Students of Voorhees Middle School took some “shots against cancer” during their gym and health periods on Thursday, Oct. 30. These “shots” were actually basketball throws students were asked to take in support of finding a cure for the recurrence of breast cancer.
What started out four years ago with tennis balls and trashcans has evolved into a school-wide day of fun, music and basketball that involves every student, all to help raise money for Pennies in Action. Pennies in Action is a non-profit organization that helps fund a ground-breaking vaccine started by breast cancer doctor Brian Czerniecki that prevents the recurrence of cancer.
“We’re really blessed that the school supports this cause and they’re willing to promote it,” said Noreen Saggese, a breast cancer survivor and the program’s organizer at VMS who was also a patient to Czerniecki.
When sixth-grade students come into VMS, they are given a presentation about cancer and Czerniecki’s vaccine. Since cancer affects so many lives, Saggese, along with the rest of the school, felt the students needed to be informed and help the cause.
Students were asked to bring in a dollar to donate toward Pennies in Action. For each dollar they donate, they get one raffle ticket for prizes donated from the Philadelphia Flyers and Phil Martelli, the men’s basketball coach of the Saint Joseph’s Hawks. For each $1 donation, the students get three shots at the basket. If they make a shot, they receive more raffle tickets for separate prizes that are available for each grade.
The students also were collecting change during their lunch periods throughout October toward the cause. So far, the school has raised $350 from lunch donations, and from the shoot off, it raised $973. The students still have a week to donate.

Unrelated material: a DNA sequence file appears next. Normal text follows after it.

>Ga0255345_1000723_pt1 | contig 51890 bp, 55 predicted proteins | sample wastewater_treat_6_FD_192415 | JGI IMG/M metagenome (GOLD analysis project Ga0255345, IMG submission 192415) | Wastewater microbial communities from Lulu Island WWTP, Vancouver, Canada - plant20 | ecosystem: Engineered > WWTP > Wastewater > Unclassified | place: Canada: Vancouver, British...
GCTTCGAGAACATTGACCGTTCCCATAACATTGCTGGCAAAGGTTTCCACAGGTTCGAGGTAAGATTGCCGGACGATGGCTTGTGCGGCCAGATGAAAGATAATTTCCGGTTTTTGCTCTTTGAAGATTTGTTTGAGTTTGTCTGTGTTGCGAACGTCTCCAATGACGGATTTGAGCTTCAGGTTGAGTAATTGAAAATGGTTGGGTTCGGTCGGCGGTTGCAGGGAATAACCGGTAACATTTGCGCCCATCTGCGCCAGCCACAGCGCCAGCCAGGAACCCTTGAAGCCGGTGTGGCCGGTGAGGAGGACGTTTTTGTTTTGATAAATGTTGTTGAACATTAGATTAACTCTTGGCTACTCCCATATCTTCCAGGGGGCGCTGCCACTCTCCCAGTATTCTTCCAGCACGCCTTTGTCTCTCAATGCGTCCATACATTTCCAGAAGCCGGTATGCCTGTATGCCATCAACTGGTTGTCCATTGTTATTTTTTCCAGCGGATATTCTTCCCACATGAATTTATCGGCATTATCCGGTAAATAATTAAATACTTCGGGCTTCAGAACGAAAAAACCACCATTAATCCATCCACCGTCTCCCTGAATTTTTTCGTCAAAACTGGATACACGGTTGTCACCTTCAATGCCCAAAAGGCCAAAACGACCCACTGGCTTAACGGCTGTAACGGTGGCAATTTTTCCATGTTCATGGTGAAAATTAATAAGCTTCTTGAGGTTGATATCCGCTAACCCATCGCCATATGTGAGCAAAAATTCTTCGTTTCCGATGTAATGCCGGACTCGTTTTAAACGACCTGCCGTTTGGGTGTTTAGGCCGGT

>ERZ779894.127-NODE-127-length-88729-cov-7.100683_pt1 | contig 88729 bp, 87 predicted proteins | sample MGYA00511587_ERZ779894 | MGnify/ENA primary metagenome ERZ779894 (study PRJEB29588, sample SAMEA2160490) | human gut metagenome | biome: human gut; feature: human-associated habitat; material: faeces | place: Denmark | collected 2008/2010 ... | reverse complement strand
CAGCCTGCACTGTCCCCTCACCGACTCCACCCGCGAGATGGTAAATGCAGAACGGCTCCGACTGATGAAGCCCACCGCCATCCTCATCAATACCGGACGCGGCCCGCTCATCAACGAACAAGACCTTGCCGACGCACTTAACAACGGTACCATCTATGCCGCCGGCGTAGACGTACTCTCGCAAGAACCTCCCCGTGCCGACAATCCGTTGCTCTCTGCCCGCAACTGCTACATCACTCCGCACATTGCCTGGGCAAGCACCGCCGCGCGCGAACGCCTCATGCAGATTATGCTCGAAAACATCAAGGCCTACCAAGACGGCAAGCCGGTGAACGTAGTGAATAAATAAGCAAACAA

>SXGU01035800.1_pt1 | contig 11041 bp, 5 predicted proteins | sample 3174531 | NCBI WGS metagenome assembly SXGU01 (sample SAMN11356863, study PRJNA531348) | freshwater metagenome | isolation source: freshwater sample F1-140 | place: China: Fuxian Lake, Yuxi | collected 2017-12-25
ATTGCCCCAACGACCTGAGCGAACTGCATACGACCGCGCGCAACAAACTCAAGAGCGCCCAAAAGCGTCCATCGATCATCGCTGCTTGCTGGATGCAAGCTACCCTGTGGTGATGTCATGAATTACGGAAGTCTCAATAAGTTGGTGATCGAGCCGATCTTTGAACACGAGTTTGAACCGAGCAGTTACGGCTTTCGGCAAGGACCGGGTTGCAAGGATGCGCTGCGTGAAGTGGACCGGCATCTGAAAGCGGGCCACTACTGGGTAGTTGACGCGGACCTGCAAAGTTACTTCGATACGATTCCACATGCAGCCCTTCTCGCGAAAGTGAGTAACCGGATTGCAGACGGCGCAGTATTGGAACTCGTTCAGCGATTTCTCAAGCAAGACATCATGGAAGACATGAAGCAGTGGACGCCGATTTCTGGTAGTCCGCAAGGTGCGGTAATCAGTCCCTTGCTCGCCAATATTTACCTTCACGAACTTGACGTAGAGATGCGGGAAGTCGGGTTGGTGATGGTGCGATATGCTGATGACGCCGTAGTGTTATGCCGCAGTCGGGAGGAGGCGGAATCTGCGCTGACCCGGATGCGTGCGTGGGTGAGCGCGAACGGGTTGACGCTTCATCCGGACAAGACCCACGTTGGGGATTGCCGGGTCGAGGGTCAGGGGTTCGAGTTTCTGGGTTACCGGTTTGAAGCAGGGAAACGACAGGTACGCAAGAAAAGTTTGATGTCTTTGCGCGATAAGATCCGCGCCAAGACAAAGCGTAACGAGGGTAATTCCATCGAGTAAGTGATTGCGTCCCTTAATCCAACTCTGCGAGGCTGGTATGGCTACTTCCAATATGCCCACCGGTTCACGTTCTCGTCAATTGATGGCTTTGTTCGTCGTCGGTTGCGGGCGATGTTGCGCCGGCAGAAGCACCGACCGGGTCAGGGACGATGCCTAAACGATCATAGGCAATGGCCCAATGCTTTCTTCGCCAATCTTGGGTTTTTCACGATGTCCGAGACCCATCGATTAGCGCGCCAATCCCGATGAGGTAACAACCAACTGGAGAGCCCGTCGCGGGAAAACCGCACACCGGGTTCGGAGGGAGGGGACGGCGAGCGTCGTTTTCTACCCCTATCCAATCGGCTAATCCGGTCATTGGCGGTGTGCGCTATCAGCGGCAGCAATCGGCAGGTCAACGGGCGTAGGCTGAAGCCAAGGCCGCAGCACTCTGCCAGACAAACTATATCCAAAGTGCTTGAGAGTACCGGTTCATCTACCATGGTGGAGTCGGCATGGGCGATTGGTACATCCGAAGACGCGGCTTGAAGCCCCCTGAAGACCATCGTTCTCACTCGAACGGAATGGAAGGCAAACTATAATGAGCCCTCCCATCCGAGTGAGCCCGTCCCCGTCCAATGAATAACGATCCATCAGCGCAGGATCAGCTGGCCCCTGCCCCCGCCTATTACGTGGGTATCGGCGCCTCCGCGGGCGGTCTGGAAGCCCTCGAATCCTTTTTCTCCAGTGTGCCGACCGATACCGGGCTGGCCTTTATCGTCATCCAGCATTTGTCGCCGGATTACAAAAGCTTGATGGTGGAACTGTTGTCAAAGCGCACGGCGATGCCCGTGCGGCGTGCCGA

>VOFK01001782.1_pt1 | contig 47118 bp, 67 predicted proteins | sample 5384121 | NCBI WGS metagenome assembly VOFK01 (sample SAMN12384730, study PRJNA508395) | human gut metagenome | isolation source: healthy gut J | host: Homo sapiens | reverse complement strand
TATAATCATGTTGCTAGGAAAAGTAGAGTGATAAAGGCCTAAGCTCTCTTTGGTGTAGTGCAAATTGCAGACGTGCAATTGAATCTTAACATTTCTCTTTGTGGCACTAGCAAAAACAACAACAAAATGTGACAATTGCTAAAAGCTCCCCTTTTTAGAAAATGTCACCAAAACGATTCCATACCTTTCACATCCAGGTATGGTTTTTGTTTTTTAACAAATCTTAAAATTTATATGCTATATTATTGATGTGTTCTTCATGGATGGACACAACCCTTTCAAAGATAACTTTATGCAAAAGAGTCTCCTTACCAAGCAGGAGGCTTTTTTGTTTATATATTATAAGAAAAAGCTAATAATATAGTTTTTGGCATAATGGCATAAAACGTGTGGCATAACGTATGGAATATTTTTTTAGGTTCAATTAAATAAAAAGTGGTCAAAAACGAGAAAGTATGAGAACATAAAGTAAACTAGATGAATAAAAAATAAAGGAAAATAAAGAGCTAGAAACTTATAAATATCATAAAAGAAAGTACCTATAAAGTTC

Pennies in Action was started seven years ago by Uschi Keszler, an Olympic athlete, Olympic coach and breast and uterine cancer survivor. As an elite athlete, Keszler was aware of the power and resiliency of the human body. So when she decided to help find a way to beat cancer, she knew she could not support something that would not go directly toward a cause or toward something that could destroy the body to heal it. Finding out that her surgeon was already in clinical trials of a vaccine that utilizes the patient’s own immune system to fight breast cancer, she knew she had found her first project.
“Dr. Czerniecki was my doctor, and his funding started running out on his research. He told me about his research, and it was very, very exciting for me to hear, and it could make so much of a difference. So I started this organization,” Keszler said.
The vaccine primes the immune system to attack cancer like an infection. Because the FDA hasn’t approved it yet, money toward the vaccines must come out of pocket, so that is why Pennies for Action was started. In the past few years, it has had a great success rate, dramatically reducing the recurrence of cancer in the patients who have taken the vaccine.
Since there are four types of breast cancer, Keszler, unfortunately, was not a candidate since she did not have DICS breast cancer, which is a less invasive form of breast cancer. However, Jeanette Finocchiaro, a breast cancer survivor who was present at the shoot off event, was a candidate. Through the students’ help, she will be receiving the vaccine.
“Thank you. I am able to get the shot because of all of your efforts,” Finocchiaro said.
To learn more about Pennies in Action, as well as the vaccine, go to www.penniesinaction.org.